Australian Herbicide Resistance Initiative
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Linkage Project Awarded to UWA


Congratulations to AHRI’s Dr Stephen Powles, Dr Qin Yu and Dr Heping Han on securing ARC Linkage funding in conjunction with Nufarm. The project Elucidating trifluralin resistance in Australian major weed Lolium rigidum has received:

$358,107 – ARC; $125,075 cash and $245,844 in-kind from the partner organisation Nufarm Australia

This project seeks to identify the biochemical and molecular basis of trifluralin resistance in Lolium populations. Trifluralin is a pre-emergent herbicide used to control crop-infesting weeds and makes a major contribution to Australian grain production through enabling soil-conserving minimum/zero tillage cropping systems.

However, the evolution of resistance to trifluralin in the dominant weed Lolium rigidum now looms, threatening trifluralin sustainability. Fundamental understanding and insights of trifluralin resistance and evolution will assist resistance management, trifluralin sustainability and soil conservation. This will provide significant benefit for Australian grain production.

 

Blog: AHRI insight
Chickpeas can compete

Wed, 16 May 2018

There are few herbicide options for sowthistle control in chickpea crops, making the perfect recipe for a good ol’ sowthistle blowout. Despite all of this, the latest research by Michael Widderick, Adam McKiernan and Greg Harvey from QDAF with GRDC investment is finding that chickpeas can win the competition against sowthistle if they stack their deck. Growing a chickpea crop at narrow row spacing and high crop density in northern cropping regions can greatly reduce sowthistle seed production without reducing chickpea yield. Click through to find out more!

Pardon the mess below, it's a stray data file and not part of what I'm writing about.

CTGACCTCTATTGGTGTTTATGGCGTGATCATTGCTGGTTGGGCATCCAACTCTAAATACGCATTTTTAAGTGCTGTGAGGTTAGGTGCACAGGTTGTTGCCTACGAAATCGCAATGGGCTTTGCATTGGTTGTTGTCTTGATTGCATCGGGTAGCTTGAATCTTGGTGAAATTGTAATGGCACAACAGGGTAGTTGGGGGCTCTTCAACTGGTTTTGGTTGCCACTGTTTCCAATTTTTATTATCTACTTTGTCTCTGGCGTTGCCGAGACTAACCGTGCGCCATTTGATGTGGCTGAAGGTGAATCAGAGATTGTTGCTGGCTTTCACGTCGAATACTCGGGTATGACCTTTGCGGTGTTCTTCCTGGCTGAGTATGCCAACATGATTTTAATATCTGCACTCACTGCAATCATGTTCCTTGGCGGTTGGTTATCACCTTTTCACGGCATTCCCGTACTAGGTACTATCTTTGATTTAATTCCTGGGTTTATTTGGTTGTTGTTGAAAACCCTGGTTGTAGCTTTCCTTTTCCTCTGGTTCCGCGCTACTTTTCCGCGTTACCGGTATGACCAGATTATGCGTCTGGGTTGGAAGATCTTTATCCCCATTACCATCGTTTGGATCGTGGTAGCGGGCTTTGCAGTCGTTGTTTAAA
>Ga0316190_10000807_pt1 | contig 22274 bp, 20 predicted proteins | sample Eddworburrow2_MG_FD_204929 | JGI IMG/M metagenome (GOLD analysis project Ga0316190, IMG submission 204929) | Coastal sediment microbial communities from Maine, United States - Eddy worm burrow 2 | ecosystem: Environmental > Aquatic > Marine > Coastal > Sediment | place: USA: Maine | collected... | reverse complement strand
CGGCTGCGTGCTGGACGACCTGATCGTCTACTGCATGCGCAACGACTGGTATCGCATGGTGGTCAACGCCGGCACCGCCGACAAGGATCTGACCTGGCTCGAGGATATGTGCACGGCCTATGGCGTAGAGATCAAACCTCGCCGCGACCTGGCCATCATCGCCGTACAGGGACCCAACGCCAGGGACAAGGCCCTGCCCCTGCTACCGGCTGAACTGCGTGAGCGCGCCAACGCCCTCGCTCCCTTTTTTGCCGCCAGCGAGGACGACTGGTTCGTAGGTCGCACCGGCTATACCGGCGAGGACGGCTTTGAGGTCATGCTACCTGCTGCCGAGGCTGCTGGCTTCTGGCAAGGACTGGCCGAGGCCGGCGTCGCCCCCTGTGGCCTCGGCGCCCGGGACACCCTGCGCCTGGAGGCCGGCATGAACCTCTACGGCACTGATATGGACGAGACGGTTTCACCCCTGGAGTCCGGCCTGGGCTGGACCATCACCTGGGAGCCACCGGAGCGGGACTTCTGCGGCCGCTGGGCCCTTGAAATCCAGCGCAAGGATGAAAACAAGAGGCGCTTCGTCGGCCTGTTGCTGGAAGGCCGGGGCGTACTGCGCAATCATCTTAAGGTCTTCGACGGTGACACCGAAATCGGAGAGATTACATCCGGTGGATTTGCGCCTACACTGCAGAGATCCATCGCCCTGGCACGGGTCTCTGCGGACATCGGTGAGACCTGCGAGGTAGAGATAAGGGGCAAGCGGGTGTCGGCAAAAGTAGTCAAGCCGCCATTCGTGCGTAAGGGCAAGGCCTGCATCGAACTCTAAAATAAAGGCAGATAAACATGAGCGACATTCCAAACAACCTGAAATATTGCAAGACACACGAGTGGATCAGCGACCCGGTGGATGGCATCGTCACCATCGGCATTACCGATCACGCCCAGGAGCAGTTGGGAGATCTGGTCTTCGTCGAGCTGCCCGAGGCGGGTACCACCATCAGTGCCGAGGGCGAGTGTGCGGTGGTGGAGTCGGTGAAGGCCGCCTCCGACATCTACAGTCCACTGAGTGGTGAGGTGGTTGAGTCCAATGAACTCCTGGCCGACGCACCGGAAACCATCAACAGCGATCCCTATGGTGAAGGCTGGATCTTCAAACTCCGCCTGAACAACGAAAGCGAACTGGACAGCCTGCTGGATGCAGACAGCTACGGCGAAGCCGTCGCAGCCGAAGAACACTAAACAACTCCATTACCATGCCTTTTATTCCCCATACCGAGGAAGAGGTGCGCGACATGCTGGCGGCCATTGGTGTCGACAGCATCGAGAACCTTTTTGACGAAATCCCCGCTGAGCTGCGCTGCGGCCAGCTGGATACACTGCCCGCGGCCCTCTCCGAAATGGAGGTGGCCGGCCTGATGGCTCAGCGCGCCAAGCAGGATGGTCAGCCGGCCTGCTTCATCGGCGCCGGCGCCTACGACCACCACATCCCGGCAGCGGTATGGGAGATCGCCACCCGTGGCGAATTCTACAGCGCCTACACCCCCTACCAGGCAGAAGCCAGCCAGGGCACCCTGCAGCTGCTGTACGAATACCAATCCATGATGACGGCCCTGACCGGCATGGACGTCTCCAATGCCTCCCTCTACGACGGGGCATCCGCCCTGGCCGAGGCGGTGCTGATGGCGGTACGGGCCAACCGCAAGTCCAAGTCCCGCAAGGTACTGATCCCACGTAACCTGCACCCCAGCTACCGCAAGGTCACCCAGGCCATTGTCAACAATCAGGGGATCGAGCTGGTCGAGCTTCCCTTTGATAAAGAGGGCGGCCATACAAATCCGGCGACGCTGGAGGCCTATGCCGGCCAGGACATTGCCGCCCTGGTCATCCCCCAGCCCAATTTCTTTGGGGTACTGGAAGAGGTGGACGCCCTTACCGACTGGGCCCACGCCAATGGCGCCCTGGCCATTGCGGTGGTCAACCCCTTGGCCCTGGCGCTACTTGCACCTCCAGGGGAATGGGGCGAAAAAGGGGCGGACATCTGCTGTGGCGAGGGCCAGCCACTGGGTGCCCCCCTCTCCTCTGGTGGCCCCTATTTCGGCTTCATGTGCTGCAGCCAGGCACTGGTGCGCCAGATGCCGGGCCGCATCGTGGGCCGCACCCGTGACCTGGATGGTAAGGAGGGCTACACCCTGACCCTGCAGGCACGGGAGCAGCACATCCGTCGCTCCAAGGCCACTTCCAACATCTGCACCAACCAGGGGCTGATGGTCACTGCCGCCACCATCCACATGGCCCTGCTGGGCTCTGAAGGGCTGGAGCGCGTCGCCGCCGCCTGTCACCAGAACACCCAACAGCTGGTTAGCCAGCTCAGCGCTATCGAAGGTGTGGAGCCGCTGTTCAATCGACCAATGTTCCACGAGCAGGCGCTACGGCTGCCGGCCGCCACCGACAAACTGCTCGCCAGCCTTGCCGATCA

Featured Publication
Publications Modeling the Impact of Harvest Weed Seed Control on Herbicide-Resistance Evolution

Thu, 17 May 2018

In this modeling work, Gayle Somerville evaluated the value of HWSC in minimising the rate of herbicide resistance evolution.  The modeling clearly showed the benefit of HWSC in minimising resistance evolution.  There is a real benefit in having the diversity tactic of the non-chemical HWSC in minimising the rate of resistance evolution.  HWSC reduces weed numbers over time and helps achieve greater sustainability and longevity of important herbicide resources.


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